WW: Did your father immediately choose to rebuild, or did he decide between that or leaving the city?
MR: No no, they rebuilt immediately. Within a week they were back in business. They boarded up the windows, then had the windows installed, replenished the shelves, or repaired them and replenished them. Probably within a week, definitely within two weeks, but probably within a week, they were operating. Maybe not at full capacity like they had been, but they were open. There was never any thought of leaving Detroit. The reason that my dad eventually sold the store was that his partner, Tom Matte had become ill and died in 1969. Actually on my birthday, which is how I remember when he died. His sons were grown up. One of his sons actually had a PhD in mathematics. Never went into the grocery business. The older and the youngest sons became partners and they opened up a store. They did want to leave the city. And they opened up a store in Dearborn Heights. So they didn’t want to continue. My younger brothers were too young to really take over a business. They were still in school. I think my dad would have stayed if the sons of his partner had been willing to stay. But because they sold, he couldn’t run the store by himself. Again, it was a supermarket. So they sold the store. My dad at that point retired.
WW: What city did your family move to?
MR: Well we stayed in Detroit until 1976. I got married and moved to an apartment in Troy. My parents, my dad had been in Detroit since they came to America in May of 1929. He moved out in 1978. They left the Seven Mile, Livernois area, and moved to Farmington Hills.
WW: How do you interpret the events in ‘67? Do you see them as a riot, do you see them as civil unrest?
MR: I just see them as part of the unrest that was just going on in the country. I mean I do call them the Detroit riots because that is what they were called at that time. But I just see them as an extension of the civil unrest and the demand for equality that was in the black community throughout the country. I mean this is when, where was it? Was it Alabama where they, George Wallace was going to close the schools in Mississippi where, was it Medgar Evers that was going to be the first black student to go into the University of Mississippi? I’m trying to remember my history. It was to me just a continuation of the civil unrest that was already going on throughout the country. I remember distinctly towards the end of 1969. This was very clear in my mind. I could not wait until January 1st of 1970. Maybe I was naive, but I thought maybe by some magic, if we started a new decade, life would get better. Because I just remember the Sixties as being the best of times and the worst times, to quote Charles Dickens. I mean, it was a great time for me, again, I graduated from high school, graduated from college, started a career. But there were the civil rights movement, the women’s lib movement, and certainly Vietnam. I was teaching in a high school at the time. I remember getting those bomb scares. That somebody was going to blow up the school. They were going to blow up selective service offices, because the draft existed at that time. Not long after you had the killings at Kent State University. Unfortunately nothing magic happened on January 1st, 1970. But I was hoping.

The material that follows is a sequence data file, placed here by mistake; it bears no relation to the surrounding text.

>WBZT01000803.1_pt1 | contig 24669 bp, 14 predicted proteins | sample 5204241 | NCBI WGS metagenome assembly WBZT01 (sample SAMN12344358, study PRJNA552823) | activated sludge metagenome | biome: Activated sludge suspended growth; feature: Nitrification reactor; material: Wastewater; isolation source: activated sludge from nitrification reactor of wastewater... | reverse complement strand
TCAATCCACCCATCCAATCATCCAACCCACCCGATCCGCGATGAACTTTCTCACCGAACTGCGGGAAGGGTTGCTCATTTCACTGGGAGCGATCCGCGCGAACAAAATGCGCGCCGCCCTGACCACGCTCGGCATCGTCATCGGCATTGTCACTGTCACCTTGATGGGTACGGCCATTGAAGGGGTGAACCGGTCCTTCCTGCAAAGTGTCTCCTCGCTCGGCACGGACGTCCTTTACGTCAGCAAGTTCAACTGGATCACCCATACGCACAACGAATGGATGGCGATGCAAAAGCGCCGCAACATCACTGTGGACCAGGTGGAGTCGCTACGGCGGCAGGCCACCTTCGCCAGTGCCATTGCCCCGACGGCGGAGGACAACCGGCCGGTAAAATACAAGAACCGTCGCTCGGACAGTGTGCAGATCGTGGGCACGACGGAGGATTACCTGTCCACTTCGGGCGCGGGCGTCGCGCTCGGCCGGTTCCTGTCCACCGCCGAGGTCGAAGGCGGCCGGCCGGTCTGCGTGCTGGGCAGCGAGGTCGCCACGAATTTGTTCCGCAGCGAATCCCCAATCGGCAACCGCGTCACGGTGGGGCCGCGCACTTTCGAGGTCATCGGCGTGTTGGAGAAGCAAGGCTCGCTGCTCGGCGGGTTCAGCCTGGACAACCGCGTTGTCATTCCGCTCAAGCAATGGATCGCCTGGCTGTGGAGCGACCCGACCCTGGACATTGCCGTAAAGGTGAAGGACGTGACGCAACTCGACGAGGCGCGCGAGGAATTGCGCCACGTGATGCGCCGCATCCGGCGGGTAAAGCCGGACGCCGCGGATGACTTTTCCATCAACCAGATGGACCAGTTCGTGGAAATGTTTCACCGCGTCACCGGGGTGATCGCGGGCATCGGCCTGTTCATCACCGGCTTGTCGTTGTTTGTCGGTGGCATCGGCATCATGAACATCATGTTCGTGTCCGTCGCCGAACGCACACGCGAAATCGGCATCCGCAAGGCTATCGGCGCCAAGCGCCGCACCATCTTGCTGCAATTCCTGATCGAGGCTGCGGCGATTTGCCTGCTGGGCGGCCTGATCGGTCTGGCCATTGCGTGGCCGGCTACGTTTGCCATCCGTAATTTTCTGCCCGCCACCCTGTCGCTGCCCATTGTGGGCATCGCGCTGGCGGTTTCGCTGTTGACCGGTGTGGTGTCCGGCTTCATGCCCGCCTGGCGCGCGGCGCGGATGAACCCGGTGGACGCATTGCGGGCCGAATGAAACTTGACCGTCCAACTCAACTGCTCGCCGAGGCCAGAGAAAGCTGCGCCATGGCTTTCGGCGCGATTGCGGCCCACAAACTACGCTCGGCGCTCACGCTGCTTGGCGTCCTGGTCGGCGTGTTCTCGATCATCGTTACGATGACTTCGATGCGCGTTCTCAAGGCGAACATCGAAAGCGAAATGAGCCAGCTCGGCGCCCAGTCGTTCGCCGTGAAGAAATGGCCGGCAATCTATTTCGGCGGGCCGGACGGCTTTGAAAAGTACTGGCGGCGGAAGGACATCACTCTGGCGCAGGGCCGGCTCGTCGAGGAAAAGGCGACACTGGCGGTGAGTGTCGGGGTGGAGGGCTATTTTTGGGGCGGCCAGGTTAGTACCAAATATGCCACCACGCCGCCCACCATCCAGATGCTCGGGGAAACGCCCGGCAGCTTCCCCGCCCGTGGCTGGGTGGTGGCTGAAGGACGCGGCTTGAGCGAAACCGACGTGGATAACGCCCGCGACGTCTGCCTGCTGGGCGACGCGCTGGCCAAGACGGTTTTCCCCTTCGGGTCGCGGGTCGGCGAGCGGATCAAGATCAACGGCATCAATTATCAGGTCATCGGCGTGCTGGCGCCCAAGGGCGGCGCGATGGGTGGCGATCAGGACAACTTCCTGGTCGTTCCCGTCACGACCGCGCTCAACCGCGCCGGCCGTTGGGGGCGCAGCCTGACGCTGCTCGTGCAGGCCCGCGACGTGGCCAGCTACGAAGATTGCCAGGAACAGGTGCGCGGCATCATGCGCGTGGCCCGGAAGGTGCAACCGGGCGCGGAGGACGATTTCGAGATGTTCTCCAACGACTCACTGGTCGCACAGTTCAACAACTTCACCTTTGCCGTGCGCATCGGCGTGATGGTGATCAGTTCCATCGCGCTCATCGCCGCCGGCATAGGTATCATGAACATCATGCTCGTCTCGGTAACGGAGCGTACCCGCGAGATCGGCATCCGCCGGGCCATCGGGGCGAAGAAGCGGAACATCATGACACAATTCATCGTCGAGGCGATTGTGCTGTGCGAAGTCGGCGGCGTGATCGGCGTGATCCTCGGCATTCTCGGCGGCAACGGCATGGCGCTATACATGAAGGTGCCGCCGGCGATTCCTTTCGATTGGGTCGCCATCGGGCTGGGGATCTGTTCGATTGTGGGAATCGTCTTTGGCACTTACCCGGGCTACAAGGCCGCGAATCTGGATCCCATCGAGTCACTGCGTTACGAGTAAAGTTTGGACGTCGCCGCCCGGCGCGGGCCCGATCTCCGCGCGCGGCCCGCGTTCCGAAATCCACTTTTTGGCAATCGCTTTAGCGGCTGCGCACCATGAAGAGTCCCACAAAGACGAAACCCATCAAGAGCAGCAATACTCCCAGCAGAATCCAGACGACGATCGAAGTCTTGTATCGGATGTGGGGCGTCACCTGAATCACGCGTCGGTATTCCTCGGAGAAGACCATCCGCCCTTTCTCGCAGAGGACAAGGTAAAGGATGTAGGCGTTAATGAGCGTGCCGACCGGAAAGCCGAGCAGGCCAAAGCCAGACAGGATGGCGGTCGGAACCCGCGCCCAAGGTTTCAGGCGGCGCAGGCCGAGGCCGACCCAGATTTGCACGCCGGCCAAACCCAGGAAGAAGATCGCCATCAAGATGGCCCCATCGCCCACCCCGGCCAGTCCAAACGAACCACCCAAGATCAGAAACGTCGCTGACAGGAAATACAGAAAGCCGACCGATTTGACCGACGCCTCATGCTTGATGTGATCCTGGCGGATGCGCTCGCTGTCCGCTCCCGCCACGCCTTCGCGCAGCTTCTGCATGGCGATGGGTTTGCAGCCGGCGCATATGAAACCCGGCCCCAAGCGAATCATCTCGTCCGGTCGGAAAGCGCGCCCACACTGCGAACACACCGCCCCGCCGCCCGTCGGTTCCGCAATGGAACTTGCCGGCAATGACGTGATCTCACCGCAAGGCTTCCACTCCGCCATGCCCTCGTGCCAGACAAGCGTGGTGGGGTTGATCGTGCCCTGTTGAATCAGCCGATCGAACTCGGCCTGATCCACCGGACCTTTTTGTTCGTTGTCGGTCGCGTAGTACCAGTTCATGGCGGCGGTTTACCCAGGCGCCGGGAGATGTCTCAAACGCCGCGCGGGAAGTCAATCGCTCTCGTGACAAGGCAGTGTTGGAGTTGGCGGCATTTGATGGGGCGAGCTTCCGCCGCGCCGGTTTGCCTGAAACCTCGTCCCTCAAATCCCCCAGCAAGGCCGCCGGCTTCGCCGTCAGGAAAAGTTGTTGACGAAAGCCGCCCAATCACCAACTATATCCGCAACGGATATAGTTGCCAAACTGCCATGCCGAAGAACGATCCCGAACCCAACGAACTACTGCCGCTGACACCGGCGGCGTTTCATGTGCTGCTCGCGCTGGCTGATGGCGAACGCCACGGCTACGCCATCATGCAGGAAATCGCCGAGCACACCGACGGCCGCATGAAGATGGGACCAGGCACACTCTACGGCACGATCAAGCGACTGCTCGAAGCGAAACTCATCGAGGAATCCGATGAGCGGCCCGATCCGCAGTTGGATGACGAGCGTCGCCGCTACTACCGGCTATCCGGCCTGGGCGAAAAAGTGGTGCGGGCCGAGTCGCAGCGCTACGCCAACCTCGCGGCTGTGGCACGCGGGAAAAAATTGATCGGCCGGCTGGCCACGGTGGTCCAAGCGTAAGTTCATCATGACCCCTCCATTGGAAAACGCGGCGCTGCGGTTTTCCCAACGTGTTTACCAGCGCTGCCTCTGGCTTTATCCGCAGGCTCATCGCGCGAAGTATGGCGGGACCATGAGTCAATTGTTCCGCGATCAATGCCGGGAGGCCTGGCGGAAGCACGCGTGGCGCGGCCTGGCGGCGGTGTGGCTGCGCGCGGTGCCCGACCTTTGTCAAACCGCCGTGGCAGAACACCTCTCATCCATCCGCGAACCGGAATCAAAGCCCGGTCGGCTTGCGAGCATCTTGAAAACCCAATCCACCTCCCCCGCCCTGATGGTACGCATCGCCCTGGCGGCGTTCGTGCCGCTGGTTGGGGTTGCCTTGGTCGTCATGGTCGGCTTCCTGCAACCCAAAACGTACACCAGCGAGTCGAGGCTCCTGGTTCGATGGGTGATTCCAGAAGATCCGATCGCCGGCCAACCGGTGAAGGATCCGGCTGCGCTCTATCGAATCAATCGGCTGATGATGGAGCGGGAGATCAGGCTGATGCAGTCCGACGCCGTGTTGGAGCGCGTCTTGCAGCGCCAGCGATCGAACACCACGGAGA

WW: Your father’s decision to stay in Detroit probably speaks for itself, but did he hold any bitterness through the attack on the store?
MR: No, my dad was a very even-tempered, quiet man. One of the things that I admire about my dad, and that people have told me about my dad, was that he wasn’t just a smart man. I mean I have heard people say if he had been born and lived in America, he probably would’ve been the CEO of General Motors. The quality that I most admire about my dad was that he was wise. Not just smart. There was never any bitterness. He was a businessman. The idea was just to get back into business as soon as possible. He was good to his customers. Would extend credit to them. We were always on the lookout for shoplifters too. For his loyal customers, and even just people off the street, he was a businessman and he was good. No, I did not see any bitterness. The idea was to get back into business as soon as possible. No, he was committed to the city of Detroit. Even today, even though I live in the suburbs, and most of my life is out in the suburbs, Detroit is still the center city. Detroit is still the focus of our lives. What I want, and you know I’m grateful for Downtown and Midtown, the neighborhoods have to change. The neighborhoods have to get better. And to me that’s the schools. All these young people that live Downtown and with Quicken Loans, that’s great but once they get married and have children, and the children become of school age, the only way you’re going to keep them in Detroit is to provide good housing in a safe neighborhood. In neighborhoods. Not along the waterfront. And you have to have excellent schools. Although I know Detroit is on a resurgence, I don’t think it will come back the way I knew it unless the neighborhoods and the schools get better. And that’s where the investments have to continue outward beyond Downtown and Midtown.
WW: Given that, are you optimistic for the city moving forward?
MR: I want to be. I want to be, and I think with good mayors and good city councils, which I hope we now are starting to see. I may not see it in my lifetime. It took 50 plus years for Detroit to go through the decline. It may take that long to come back. But I want to be hopeful, and if the right people, and the right amounts of money are dedicated to it, yes it could come back.
WW: Is there anything you’d like to add today?
WW: Alright, thank you so much for sitting down with me. I greatly appreciate it.
MR: Thank you.